Monday, January 31, 2011
Friday, January 28, 2011
Wednesday, January 26, 2011
Here is one of the recipes that I have from her. I have transcribed it since it is hard to read.
Tuesday, January 25, 2011
For Christmas we got little brightly colored scripture cases, paperback scriptures and a marking pencil for each boy. We've set the goal as a family to read the Book of Mormon this year...before Nathan turns 8 next January!
Let’s be honest, the reality of family scripture reading is all of us crammed into the boys bedroom with our jammies on. It’s a little listening and a lot of little bodies all rolling around on the floor being “sushed” frequently. The most reverent moment occurs when it’s Elizabeth’s turn to read. As one of us whispers to her and she manages to mostly say the last word of each phrase, two brothers sit quietly…with sparkly eyes…proud of their little sister’s best new trick. =)
Sunday, January 23, 2011
January 24, 2001
Today Dad and I were in search of a cure for his swollen eyelids and swollen mouth. He has been suffering from a cold, a sinus infection, and eventually some other awful symptoms. We saw Dr. Isaacson and Dr. Kelly Hubbard (Don Holdaway’s new partner). After Dr. Hubbard examined Dad, he said he needed more information and would be back soon. Dad was snoring by the time he returned. Dr. Hubbard has just come from the Mayo Clinic. He had called the department head there to see if he had ever seen angioedema with Stevens Johnson syndrome. He had, so Dr. Hubbard and he concluded that is what Dad may have. He suggested we report back to Dr. Siler (Dad’s eye doctor), which I did. We also talked to Reed twice and he talked to the allergy specialist at Tripler. So we have information from six doctors.
Still, Dad is suffering. Earlier this week when his eyelids were inflated balloons, we thought it was bad. Then he got cankers and his lips were swollen beyond recognition. Even now eating is nearly impossible because of pain. He takes food through a straw.
While we were first waiting for Dr. Hubbard to come into the room, Dad said, “There’s a poem that keeps going through my head these last few days. Clare used to sing it.”
“Say it for me,” I encouraged, suspecting which one it was. I hope I will always remember the scene. With effort he formed each word around the obstacles in his mouth. He began,
Out of the night that covers me.
Black as the pit from pole to pole,
I thank whatever gods may be
For my unconquerable soul.
He paused, carefully swallowed the emotion, then moved on.
In the fell clutch of circumstance
I have not winced nor cried aloud.
Under the bludgeonings of chance
My head is bloody, but unbowed. . . .
He was looking straight ahead. I was sitting beside him, studying his misshapen, guileless face. He wasn’t performing–just carefully remembering each meaningful word.
It matters not how strait the gate,
How charged with punishments the scroll,
I am the master of my fate;
I am the captain of my soul.
(“Invictus” by William Ernest Henley)
Friday, January 21, 2011
Tuesday, January 18, 2011
Bernard Niels Christensen, our grandfather, is another of those people that “I have loved long since, and lost a while”.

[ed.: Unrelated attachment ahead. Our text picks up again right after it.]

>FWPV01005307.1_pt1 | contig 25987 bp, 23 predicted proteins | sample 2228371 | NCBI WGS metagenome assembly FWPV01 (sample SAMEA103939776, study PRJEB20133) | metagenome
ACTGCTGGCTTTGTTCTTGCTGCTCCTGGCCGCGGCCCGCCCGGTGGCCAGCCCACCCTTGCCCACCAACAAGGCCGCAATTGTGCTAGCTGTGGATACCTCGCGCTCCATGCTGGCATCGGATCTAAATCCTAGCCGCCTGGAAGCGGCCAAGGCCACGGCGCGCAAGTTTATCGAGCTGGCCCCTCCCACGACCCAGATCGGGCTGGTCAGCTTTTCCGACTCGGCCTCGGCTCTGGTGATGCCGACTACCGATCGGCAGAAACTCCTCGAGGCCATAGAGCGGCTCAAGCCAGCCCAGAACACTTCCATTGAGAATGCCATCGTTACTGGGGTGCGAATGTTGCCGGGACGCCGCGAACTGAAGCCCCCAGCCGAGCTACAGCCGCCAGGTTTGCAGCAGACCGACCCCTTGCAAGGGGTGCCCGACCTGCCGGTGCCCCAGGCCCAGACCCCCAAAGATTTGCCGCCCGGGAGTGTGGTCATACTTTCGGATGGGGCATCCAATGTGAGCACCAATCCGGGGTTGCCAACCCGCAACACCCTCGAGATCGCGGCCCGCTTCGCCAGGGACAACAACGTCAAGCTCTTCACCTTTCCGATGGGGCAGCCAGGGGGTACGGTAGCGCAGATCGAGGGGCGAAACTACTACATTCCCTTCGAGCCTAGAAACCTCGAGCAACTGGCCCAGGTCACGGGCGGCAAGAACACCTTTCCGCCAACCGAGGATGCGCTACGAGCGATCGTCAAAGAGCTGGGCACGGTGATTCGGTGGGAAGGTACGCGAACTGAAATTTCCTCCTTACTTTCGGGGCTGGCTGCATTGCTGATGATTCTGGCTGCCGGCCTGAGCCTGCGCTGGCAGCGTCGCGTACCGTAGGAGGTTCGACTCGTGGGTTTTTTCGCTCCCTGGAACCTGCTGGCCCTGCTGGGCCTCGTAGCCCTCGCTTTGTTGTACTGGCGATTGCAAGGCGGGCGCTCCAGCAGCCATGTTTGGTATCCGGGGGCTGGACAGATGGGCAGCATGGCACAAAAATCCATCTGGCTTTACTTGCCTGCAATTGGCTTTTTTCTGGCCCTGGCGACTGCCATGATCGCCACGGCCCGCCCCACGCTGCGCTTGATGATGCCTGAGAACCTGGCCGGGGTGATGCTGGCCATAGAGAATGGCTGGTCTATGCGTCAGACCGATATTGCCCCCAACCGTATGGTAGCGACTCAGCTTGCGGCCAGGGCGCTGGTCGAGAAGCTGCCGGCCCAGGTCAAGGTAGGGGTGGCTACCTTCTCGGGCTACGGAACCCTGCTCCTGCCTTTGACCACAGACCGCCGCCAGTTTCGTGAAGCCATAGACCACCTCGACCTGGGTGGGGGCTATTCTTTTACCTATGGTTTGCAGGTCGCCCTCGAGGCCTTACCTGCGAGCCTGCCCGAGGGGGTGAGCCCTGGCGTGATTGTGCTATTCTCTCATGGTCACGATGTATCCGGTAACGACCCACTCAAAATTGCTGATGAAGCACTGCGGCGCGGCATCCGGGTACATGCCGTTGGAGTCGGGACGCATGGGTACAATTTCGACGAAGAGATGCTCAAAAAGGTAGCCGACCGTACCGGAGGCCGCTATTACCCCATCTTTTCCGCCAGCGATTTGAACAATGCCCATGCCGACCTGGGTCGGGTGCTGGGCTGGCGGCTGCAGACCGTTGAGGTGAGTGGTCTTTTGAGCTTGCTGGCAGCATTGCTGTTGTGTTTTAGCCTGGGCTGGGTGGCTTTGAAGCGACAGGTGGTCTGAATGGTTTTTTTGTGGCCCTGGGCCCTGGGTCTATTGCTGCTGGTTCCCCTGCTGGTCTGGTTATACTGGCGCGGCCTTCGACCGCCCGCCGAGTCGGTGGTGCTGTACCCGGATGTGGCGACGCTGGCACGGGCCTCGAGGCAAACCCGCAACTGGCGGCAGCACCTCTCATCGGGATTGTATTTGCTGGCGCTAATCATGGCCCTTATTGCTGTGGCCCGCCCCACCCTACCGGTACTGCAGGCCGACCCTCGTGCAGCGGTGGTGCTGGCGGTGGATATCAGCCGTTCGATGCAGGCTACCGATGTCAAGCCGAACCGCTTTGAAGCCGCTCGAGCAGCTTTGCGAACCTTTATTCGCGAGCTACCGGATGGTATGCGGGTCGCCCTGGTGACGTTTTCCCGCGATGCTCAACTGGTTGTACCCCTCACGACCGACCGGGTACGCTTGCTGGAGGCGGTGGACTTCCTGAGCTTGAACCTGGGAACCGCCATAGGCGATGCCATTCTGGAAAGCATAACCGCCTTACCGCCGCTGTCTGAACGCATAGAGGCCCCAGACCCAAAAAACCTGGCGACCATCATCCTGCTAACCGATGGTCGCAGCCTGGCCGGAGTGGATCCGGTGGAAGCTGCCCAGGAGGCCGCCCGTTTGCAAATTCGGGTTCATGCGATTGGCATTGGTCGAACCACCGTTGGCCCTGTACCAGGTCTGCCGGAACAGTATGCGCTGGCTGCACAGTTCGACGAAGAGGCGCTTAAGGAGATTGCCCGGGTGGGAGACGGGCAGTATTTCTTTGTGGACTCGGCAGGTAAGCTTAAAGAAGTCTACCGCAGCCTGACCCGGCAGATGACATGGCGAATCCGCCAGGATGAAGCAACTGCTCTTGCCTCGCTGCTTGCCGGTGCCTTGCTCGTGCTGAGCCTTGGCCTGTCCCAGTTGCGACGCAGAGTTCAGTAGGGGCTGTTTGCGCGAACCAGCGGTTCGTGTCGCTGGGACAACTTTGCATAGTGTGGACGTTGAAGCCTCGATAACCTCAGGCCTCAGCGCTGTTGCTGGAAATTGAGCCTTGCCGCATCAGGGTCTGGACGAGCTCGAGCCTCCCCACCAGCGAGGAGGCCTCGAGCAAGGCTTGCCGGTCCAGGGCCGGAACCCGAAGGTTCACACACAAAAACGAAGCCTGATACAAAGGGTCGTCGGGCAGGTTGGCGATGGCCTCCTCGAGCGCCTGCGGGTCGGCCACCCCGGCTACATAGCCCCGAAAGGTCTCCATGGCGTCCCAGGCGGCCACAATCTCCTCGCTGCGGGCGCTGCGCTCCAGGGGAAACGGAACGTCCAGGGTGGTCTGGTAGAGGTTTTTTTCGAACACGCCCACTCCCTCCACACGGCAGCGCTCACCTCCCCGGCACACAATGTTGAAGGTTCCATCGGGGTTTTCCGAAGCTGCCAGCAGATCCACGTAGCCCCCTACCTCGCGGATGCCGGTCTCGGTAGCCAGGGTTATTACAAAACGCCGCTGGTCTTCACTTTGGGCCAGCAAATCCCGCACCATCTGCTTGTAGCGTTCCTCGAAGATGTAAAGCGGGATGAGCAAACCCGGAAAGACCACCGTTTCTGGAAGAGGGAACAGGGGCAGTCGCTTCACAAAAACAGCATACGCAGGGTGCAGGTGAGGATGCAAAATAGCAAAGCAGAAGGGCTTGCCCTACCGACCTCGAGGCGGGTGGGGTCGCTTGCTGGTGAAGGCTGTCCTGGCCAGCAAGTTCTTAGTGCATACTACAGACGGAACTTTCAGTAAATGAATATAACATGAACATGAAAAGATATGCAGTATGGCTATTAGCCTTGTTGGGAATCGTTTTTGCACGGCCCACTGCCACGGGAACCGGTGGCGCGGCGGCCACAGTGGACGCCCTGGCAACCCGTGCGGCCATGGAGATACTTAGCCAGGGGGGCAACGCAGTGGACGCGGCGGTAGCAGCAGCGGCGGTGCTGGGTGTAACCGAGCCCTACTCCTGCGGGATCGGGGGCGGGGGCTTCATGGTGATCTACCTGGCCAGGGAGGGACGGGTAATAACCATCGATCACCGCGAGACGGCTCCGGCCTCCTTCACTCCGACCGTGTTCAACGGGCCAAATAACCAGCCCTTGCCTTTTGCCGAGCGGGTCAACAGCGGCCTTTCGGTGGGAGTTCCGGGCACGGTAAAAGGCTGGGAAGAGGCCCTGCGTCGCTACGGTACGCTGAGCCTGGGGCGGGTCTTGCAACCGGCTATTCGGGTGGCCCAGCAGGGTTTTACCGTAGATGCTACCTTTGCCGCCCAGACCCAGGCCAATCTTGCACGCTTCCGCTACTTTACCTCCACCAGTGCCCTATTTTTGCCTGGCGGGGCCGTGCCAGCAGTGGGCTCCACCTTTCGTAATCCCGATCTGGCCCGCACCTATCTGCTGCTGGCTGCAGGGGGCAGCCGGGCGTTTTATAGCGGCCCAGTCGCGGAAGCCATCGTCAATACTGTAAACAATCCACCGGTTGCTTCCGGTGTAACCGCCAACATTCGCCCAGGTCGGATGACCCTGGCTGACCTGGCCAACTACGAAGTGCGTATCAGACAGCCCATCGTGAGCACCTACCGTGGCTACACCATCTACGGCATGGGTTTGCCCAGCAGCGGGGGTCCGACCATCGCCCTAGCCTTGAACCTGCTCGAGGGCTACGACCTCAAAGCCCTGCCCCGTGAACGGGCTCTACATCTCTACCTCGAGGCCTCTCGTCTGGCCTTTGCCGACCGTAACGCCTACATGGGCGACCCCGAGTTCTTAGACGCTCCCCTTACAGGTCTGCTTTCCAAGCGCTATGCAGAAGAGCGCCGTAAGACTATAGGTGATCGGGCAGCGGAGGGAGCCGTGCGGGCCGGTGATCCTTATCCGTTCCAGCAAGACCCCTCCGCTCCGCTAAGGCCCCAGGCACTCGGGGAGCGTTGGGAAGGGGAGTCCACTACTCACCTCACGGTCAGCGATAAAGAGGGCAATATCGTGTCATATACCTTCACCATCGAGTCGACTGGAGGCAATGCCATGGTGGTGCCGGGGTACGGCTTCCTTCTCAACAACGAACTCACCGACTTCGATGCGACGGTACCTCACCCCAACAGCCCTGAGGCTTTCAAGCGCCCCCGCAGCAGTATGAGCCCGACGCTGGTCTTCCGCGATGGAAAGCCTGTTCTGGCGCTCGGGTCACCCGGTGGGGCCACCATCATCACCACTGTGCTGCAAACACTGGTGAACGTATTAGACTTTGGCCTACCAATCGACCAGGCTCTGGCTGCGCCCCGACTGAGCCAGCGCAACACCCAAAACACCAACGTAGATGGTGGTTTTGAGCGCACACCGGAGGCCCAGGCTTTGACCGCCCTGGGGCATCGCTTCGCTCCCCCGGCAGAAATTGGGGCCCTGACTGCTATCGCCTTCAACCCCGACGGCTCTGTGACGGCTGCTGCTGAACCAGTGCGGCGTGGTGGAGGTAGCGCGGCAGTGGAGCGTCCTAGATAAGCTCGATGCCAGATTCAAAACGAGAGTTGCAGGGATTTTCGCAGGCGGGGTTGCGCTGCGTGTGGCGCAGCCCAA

Maud’s Life History will be more meaningful if we share a bit of Bernard’s beginnings.
Bernard’s mother died in 1894 when he was 17. As the oldest son in a family of seven--with three children younger than 12--he felt a large responsibility. He worked summers at Saltair--something of an “amusement park” in its day.
Two years later more sadness came. His Danish grandmother, Ellen Poulsdatter Christensen, died.
“By the time his grandmother had died, Bernard had grown to be six feet in height. He told his father that he was going to get a job at the sugar factory in Lehi. Niels said, ‘Oh you can’t get a job, they are not even hiring married men.’ Bernard was a man of no small determination. For the next seventeen days, he was at the factory twice each day. On the morning of the seventeenth day, someone was ill and Bernard was hired.
For more on Bernard, click here.
Monday, January 17, 2011
Sunday, January 16, 2011
Saturday, January 15, 2011
Dad, Mother, Joan and I went to American Falls, Idaho in 1951 for Dad to start a business as a gasoline and oil distributor. Dad borrowed about $2,000-$3,000 from Uncle Clarence and Aunt Maureen to start his business there. The distributor who had preceded Dad had been dishonest. When Dad started he didn't have a single customer. It was a hard beginning.
Dad went out every day to meet the farmers to try to get their business. After a few months Aunt Maureen called Dad and asked him how he was doing. Dad replied, "Maureen, I don't even make enough to pay the rent on the house". Aunt Maureen said, "Are you paying your tithing?" Dad repeated, "Maureen, I don't even make enough to pay the rent". Aunt Maureen counseled, "I don't care how much you make. Pay your tithing".
Dad did as Aunt Maureen told him and paid his tithing faithfully. He never again didn't have the money for the rent. Dad became a successful businessman in Idaho and after five years was offered a little better distributorship in Provo. We moved there and he built a very fine business.
Two of the things Dad always told us growing up was "pay your tithing and stay out of debt". I have been grateful for those words of wisdom.
~ from Tyra Christensen Barrett